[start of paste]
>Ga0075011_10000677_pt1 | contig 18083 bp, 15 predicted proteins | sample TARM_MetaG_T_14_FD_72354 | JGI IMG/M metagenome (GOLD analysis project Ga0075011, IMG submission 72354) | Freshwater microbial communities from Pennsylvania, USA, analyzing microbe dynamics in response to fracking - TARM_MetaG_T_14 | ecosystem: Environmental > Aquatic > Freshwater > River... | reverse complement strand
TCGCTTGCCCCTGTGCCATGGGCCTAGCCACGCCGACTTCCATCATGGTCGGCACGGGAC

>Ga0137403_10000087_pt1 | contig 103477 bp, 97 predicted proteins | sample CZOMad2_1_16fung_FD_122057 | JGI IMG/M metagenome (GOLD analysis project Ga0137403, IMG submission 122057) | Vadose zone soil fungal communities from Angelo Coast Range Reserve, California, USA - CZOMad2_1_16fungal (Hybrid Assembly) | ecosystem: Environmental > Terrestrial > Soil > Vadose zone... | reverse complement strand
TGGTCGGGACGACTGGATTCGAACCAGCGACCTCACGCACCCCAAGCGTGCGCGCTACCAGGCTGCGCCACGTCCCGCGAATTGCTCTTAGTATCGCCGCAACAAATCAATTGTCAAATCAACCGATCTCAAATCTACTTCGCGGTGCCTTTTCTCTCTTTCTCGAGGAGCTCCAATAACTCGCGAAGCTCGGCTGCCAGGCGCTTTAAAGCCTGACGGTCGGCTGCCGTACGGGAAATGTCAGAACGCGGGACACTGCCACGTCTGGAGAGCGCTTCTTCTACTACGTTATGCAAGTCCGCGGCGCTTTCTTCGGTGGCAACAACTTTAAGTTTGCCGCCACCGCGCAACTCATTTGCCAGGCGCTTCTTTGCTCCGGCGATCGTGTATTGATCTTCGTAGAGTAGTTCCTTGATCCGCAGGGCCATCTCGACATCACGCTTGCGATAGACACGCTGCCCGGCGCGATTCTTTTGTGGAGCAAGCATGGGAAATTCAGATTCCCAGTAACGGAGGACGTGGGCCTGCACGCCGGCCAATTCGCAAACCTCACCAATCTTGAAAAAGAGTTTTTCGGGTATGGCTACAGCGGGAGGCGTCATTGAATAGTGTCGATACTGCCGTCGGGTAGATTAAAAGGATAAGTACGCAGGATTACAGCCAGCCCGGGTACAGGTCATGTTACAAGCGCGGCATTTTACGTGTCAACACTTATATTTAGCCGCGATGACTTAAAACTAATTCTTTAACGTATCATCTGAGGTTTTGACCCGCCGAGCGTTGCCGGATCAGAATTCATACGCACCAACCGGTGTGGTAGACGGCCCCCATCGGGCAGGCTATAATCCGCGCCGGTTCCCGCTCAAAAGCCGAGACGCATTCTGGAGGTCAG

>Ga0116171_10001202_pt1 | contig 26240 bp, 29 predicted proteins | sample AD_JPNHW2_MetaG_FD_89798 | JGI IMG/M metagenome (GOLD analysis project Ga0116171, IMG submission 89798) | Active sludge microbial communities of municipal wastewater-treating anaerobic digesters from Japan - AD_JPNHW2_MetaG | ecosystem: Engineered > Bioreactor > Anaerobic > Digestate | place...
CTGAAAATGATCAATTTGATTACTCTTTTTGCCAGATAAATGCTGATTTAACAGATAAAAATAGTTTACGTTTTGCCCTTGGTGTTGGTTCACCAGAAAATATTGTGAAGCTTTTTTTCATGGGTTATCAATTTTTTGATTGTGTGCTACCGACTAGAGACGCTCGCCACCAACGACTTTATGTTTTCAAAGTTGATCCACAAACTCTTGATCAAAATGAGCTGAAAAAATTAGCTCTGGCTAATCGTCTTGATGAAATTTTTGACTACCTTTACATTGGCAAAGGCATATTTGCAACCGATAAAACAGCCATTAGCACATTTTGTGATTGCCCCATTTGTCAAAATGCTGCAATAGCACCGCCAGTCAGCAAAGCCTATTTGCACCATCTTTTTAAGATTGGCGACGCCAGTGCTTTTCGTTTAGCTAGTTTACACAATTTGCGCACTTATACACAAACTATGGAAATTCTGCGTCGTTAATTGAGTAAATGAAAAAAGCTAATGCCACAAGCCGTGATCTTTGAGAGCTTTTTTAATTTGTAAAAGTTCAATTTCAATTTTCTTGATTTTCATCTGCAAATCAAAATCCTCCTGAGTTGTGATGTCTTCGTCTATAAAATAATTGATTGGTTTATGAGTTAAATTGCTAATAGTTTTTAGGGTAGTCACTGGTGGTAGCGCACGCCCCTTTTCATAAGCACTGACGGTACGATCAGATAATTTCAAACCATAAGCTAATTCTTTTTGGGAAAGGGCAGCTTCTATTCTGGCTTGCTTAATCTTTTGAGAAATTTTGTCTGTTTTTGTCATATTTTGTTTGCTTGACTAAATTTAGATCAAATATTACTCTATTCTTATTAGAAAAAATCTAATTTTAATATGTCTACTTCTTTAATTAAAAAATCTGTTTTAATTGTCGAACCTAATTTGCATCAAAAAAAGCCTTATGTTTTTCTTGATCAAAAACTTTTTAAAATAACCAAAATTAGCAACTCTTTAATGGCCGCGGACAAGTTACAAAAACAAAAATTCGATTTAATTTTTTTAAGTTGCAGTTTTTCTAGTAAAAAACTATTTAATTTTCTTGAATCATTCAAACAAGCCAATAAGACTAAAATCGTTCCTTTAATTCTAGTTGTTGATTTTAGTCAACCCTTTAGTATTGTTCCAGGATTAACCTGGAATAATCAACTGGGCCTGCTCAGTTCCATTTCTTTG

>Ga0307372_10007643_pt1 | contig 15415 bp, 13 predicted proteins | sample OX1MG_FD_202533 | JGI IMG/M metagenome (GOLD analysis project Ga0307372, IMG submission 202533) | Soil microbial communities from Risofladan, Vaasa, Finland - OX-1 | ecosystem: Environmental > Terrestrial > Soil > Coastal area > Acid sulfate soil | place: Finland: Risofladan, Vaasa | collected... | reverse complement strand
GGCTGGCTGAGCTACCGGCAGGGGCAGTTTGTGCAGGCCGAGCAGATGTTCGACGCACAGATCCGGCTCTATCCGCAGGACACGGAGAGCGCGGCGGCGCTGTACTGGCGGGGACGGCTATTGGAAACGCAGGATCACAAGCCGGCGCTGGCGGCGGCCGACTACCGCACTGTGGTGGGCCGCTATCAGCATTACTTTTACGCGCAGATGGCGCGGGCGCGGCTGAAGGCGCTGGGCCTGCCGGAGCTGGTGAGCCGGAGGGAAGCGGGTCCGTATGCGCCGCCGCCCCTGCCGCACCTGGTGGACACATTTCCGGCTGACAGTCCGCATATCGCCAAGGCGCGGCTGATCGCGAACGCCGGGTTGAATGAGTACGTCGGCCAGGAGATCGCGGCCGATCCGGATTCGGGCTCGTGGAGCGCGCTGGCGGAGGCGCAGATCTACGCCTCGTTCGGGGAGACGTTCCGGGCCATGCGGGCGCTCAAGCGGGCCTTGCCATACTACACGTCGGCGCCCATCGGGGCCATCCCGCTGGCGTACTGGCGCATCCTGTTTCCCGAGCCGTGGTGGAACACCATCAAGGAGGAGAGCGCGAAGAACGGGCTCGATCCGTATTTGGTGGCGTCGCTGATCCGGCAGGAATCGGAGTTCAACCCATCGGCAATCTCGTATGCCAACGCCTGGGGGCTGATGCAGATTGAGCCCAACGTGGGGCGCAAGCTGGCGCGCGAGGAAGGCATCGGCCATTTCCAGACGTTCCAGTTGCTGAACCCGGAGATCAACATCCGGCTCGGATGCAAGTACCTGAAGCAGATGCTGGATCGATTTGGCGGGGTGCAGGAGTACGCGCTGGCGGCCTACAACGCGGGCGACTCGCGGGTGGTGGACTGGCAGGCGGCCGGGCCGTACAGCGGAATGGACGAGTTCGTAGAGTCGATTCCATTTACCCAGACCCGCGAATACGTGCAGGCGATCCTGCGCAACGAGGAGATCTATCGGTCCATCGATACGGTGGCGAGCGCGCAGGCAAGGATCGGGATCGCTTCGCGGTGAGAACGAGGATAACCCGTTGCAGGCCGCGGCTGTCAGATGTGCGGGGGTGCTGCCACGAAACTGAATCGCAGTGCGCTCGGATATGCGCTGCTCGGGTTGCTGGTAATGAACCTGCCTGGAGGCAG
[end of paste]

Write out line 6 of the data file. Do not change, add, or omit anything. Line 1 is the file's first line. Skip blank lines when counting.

CTGAAAATGATCAATTTGATTACTCTTTTTGCCAGATAAATGCTGATTTAACAGATAAAAATAGTTTACGTTTTGCCCTTGGTGTTGGTTCACCAGAAAATATTGTGAAGCTTTTTTTCATGGGTTATCAATTTTTTGATTGTGTGCTACCGACTAGAGACGCTCGCCACCAACGACTTTATGTTTTCAAAGTTGATCCACAAACTCTTGATCAAAATGAGCTGAAAAAATTAGCTCTGGCTAATCGTCTTGATGAAATTTTTGACTACCTTTACATTGGCAAAGGCATATTTGCAACCGATAAAACAGCCATTAGCACATTTTGTGATTGCCCCATTTGTCAAAATGCTGCAATAGCACCGCCAGTCAGCAAAGCCTATTTGCACCATCTTTTTAAGATTGGCGACGCCAGTGCTTTTCGTTTAGCTAGTTTACACAATTTGCGCACTTATACACAAACTATGGAAATTCTGCGTCGTTAATTGAGTAAATGAAAAAAGCTAATGCCACAAGCCGTGATCTTTGAGAGCTTTTTTAATTTGTAAAAGTTCAATTTCAATTTTCTTGATTTTCATCTGCAAATCAAAATCCTCCTGAGTTGTGATGTCTTCGTCTATAAAATAATTGATTGGTTTATGAGTTAAATTGCTAATAGTTTTTAGGGTAGTCACTGGTGGTAGCGCACGCCCCTTTTCATAAGCACTGACGGTACGATCAGATAATTTCAAACCATAAGCTAATTCTTTTTGGGAAAGGGCAGCTTCTATTCTGGCTTGCTTAATCTTTTGAGAAATTTTGTCTGTTTTTGTCATATTTTGTTTGCTTGACTAAATTTAGATCAAATATTACTCTATTCTTATTAGAAAAAATCTAATTTTAATATGTCTACTTCTTTAATTAAAAAATCTGTTTTAATTGTCGAACCTAATTTGCATCAAAAAAAGCCTTATGTTTTTCTTGATCAAAAACTTTTTAAAATAACCAAAATTAGCAACTCTTTAATGGCCGCGGACAAGTTACAAAAACAAAAATTCGATTTAATTTTTTTAAGTTGCAGTTTTTCTAGTAAAAAACTATTTAATTTTCTTGAATCATTCAAACAAGCCAATAAGACTAAAATCGTTCCTTTAATTCTAGTTGTTGATTTTAGTCAACCCTTTAGTATTGTTCCAGGATTAACCTGGAATAATCAACTGGGCCTGCTCAGTTCCATTTCTTTG